'The union has worked' on Covid response, say UK cabinet ministers

The case for Scottish independence has been undermined by the UK-wide response to the Covid-19 pandemic, including speedy vaccination roll-out, UK cabinet ministers have claimed.

The UK's speedy vaccine roll-out compares with the "stuttering performance" in Europe

The “union has worked”, according to Defence Secretary Ben Wallace, and the case for leaving will "unpick" if there was another referendum campaign.

Cabinet office minister Michael Gove insisted the "four nations" approach to pandemic has been behind the UK's successful vaccine programme and will drive the recovery from the pandemic.

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Their intervention came after 20 polls in a row show that a majority of Scots now support independence and the Scottish Government says a pro-independence majority in May's Holyrood vote will be a mandate for another referendum.

"The debate around independence has always fluctuated," Mr Wallace told BBC Scotland's Sunday show today.

"But when it comes down to no longer playing the man but playing the ball in a referendum campaign or sometimes in election campaigns, then what we find is that the arguments unpick and people get serious about the debate."

Polls suggest that one factor in the spike in support for independence is the lack popularity which Boris Johnson has north of the border. But Mr Wallace, a former MSP, suggested blaming leaders is an old tactic of Nationalists.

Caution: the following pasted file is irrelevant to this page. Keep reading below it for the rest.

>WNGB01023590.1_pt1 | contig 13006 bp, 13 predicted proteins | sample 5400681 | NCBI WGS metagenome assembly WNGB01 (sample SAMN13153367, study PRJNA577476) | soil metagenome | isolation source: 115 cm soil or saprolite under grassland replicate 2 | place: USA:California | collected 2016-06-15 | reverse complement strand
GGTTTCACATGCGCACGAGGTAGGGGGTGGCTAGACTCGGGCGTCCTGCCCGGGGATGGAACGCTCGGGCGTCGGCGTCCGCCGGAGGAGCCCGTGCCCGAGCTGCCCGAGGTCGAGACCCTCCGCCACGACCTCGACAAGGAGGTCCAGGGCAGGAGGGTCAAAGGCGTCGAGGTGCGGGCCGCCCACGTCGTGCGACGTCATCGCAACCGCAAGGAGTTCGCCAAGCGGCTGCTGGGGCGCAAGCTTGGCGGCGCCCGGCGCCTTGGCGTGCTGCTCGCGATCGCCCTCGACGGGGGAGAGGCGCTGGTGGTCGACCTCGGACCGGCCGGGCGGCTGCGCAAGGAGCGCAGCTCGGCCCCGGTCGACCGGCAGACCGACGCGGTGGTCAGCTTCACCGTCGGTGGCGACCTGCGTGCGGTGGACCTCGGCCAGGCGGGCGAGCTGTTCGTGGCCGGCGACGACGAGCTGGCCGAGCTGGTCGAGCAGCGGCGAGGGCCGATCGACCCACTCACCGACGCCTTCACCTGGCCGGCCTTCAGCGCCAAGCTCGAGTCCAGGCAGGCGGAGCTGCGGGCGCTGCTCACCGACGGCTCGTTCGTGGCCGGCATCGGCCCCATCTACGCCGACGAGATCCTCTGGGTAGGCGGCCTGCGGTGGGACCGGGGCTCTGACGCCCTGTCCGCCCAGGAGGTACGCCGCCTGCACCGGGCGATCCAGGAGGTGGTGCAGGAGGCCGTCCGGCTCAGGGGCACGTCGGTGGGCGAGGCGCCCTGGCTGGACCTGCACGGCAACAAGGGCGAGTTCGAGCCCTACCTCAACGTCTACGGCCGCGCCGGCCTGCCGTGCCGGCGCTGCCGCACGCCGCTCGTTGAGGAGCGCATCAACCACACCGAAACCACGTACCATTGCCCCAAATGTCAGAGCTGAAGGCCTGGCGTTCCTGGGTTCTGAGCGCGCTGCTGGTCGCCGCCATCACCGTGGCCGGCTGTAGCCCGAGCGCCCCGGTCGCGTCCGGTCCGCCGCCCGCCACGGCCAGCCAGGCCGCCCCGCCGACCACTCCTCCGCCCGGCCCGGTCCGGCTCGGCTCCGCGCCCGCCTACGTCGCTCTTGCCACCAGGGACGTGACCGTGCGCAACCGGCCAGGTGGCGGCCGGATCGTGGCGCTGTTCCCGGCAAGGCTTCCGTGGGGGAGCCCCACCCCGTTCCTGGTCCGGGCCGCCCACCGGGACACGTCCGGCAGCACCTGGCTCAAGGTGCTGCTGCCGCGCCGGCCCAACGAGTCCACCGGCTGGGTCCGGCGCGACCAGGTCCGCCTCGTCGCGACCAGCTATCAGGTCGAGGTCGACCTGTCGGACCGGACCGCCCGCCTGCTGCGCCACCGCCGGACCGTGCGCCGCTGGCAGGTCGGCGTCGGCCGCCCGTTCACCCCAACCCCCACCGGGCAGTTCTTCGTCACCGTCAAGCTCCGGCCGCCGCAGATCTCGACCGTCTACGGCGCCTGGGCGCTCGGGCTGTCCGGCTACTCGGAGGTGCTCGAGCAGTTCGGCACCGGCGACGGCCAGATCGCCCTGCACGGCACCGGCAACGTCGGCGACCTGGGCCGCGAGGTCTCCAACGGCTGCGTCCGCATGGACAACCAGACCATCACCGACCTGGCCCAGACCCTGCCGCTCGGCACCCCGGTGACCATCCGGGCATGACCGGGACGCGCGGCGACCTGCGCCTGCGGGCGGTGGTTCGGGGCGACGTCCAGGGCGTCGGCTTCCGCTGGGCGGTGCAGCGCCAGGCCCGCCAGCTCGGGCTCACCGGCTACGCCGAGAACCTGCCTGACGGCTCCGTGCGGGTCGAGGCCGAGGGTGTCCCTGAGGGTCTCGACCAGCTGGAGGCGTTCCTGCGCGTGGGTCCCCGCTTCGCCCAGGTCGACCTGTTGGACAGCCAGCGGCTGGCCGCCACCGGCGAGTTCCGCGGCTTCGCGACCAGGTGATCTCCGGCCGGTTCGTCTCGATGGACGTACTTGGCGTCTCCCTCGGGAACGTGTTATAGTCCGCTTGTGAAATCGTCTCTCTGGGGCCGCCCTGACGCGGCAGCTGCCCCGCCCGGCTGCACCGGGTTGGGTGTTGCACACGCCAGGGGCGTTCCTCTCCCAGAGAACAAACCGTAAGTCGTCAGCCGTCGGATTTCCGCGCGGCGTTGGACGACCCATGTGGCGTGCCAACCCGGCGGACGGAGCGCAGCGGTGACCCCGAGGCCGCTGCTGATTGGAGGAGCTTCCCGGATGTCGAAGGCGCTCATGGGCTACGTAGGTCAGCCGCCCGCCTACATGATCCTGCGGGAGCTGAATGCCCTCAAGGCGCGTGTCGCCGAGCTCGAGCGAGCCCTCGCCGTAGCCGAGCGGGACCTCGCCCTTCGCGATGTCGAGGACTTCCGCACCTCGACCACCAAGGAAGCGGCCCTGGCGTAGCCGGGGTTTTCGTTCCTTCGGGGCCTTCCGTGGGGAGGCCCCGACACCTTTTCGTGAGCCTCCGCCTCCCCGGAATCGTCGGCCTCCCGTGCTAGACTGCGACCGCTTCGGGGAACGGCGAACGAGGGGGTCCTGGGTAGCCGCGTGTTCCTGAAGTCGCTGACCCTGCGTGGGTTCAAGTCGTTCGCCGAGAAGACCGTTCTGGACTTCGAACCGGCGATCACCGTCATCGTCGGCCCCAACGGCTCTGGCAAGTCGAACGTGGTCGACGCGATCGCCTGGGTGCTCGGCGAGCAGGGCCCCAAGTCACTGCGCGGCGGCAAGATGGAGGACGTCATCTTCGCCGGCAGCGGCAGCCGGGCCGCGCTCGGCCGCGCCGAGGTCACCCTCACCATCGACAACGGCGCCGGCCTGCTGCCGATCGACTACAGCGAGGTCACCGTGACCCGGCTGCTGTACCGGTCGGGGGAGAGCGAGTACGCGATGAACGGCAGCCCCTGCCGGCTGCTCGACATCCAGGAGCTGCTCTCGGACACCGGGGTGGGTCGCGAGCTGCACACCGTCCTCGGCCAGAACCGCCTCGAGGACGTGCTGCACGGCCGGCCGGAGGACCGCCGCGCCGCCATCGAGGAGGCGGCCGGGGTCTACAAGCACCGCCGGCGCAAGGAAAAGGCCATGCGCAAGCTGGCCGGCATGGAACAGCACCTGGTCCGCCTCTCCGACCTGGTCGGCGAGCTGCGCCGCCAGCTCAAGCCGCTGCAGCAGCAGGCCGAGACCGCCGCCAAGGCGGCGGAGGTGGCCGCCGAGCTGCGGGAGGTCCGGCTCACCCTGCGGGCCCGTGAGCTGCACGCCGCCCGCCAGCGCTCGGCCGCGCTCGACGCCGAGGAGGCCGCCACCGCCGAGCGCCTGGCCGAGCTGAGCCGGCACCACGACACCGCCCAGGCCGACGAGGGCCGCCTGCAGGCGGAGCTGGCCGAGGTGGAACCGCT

"When I started in Scottish politics it was all Thatcher's fault, then it was Tony Blair's fault, then it was even Gordon Brown's fault when he was from Fife. And now it's currently the current Prime Minister's fault. I've seen that all before

"But when you start to play the ball, as for example with the currency debate in the last referendum campaign, it all slowly falls part.

"The union, as we're seeing in a whole range of issues, comes into its fore and its strength on certain occasions and a pandemic like this where we are better together, where we are helping share each other's science, sharing each other's capacity. Listening to each other and learning is when a union proves its strength.

"The union doesn't have to prove it's strength every day of the week. But we should all be grateful whether you're in Cornwall or Aberdeenshire that the union has worked on this event."

Mr Gove said in an article for the Mail on Sunday today that the UK's vaccine roll-out has been world-leading and compared it with the "stuttering performance" in Europe where there are growing recriminations over the slow pace of vaccine programmes.

"We are all in this together," Mr Gove wrote.

"The UK Government working with the devolved administrations in Edinburgh, Cardiff and Stormont, using the historic ties we have built up over 300 years to face down the terrible threat of Covid-19. Our greatest ever peacetime team effort.

"And what we have learned along the way is the crucial part that pooling our knowledge, sharing our experiences, learning from each other and working together across the UK will also play in us building back better and stronger from the pandemic.

"Help has been given to all four nations: financial, military and medical, and our citizens have come together in kind."

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